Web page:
Controversy is again circling Vancouver South Conservative candidate Wai Young, as details emerge that estranged family members have launched three separate lawsuits against her.

None of the candidate's nine family members living in her riding will be voting for her, according to sister Wai Ling Siu, and court documents show five of her six siblings are suing her over issues involving her deceased father's estate.

Young could not be reached for comment; the candidate has shied away from media attention since Friday, when news broke she had received a politically toxic endorsement from Ripudaman Singh Malik, a man acquitted in the Air India bombing.

Her Liberal rival, Ujjal Dosanjh, has also asked authorities to investigate any potential Elections Act violations stemming from a meeting of parents and teachers Young and Malik attended at the B.C. Khalsa School.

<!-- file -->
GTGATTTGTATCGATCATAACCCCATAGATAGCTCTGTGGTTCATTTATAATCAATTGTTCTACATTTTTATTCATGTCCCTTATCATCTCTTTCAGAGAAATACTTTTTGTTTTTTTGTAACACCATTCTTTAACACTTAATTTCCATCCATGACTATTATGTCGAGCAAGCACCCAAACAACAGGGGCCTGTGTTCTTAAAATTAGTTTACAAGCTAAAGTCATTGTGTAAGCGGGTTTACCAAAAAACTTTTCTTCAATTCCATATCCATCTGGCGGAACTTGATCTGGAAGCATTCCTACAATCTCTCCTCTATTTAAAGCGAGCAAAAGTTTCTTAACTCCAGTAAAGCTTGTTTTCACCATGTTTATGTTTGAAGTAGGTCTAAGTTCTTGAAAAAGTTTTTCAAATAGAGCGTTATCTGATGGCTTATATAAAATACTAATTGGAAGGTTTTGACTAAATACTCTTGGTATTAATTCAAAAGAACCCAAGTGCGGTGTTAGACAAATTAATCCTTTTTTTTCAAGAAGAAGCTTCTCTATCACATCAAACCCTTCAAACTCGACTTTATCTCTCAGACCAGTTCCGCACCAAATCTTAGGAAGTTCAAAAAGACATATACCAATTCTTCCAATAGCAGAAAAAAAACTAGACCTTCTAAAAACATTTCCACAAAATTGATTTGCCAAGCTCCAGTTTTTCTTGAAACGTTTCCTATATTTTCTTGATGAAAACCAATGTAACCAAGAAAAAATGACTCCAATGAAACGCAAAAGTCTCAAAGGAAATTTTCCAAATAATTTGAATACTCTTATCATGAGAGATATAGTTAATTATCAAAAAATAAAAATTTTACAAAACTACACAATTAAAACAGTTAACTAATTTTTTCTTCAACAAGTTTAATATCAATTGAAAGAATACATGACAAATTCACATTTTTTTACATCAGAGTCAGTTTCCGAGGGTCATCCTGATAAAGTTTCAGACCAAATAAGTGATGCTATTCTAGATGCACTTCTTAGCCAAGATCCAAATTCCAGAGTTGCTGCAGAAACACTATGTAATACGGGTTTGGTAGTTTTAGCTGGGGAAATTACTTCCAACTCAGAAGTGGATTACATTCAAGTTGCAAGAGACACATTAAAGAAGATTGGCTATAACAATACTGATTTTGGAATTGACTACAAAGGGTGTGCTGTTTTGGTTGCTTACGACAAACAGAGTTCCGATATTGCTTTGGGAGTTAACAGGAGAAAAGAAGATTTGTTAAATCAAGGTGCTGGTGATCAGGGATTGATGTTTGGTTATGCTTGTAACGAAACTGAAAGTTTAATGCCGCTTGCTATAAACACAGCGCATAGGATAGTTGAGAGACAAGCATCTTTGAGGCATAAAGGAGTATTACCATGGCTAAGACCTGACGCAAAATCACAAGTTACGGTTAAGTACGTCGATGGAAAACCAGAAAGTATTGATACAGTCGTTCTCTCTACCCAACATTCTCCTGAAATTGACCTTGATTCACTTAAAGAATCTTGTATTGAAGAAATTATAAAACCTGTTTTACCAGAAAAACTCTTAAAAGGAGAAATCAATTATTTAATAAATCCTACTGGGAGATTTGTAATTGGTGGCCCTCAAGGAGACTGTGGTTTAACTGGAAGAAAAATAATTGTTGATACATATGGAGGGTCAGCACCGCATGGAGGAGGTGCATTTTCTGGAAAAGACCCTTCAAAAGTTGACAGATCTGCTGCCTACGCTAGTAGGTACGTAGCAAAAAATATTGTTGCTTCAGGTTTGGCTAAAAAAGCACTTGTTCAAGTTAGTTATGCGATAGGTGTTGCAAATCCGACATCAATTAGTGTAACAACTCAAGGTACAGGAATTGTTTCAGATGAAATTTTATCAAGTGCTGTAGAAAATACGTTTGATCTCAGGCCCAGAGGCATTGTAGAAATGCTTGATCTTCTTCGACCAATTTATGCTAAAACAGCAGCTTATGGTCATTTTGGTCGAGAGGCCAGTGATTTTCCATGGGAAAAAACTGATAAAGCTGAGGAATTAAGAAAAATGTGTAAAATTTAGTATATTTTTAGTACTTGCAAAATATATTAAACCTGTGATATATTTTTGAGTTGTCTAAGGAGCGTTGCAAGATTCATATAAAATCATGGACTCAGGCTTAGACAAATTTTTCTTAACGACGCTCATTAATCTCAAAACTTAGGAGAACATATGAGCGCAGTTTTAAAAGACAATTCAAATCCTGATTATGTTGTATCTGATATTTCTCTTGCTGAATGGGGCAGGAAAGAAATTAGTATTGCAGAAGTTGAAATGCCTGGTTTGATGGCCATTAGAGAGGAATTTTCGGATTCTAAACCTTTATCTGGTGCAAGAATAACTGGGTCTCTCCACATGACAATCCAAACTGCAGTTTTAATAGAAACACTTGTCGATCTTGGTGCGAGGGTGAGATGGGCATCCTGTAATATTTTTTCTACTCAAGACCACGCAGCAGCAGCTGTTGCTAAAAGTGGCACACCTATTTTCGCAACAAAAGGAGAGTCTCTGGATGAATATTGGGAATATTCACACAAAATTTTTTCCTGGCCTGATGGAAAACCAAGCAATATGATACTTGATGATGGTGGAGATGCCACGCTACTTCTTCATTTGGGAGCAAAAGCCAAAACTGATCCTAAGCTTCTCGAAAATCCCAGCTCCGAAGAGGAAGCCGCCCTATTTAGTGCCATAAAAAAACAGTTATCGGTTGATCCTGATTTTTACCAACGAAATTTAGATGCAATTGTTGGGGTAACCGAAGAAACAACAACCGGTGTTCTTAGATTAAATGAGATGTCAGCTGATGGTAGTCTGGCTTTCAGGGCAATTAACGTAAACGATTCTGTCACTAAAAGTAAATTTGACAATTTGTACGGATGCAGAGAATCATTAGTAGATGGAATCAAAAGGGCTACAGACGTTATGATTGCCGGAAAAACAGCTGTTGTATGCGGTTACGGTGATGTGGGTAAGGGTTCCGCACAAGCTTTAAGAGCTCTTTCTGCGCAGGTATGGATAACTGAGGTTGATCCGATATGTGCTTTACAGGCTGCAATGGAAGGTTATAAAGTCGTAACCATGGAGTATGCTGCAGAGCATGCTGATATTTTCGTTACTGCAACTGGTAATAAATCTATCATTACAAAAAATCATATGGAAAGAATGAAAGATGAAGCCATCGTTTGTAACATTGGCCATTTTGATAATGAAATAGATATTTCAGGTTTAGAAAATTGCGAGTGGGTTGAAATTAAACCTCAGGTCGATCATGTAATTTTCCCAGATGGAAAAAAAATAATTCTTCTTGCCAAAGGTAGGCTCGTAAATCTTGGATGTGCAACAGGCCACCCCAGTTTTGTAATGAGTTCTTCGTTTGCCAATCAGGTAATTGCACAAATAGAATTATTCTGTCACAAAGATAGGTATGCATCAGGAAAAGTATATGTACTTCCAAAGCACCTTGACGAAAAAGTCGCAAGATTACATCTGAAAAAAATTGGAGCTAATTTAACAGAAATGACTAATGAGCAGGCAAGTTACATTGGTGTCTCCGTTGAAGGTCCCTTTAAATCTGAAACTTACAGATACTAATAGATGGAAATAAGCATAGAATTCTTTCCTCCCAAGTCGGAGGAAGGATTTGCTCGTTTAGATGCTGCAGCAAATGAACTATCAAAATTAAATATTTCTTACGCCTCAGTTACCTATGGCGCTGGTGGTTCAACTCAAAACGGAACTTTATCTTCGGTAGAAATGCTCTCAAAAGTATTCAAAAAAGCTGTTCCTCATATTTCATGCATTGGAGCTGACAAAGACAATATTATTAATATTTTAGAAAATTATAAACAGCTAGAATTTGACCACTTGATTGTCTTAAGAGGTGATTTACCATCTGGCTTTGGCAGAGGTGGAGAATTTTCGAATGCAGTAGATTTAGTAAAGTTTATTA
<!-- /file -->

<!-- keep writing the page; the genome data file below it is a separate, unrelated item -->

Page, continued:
The school is run by a registered charity, which Malik helps to govern, and thereby prohibited from engaging in partisan political activities that could influence the outcome of an election.

Young released a written statement Friday night denying any connection to Malik and asserting her "stand against terrorism," but Dosanjh says the situation requires more explanation.

"Nobody's prepared to come forward," he said. "They admit the meeting took place."

Associating with Malik calls her judgment into question, Dosanjh added, calling Malik "a self-admitted financier of the banned Babbar Khalsa terrorist organization, a self-admitted financier of the Air India terrorist [Inderjit Singh Reyat]."

"Unless you've lived in a cave in British Columbia for the last 30 years, you would know who Mr. Malik was," Dosanjh said.

Young was noticeably absent from an all-candidates meeting Sunday, and her campaign headquarters said she was unavailable for interviews Monday.

With a report from CTV British Columbia's Peter Grainger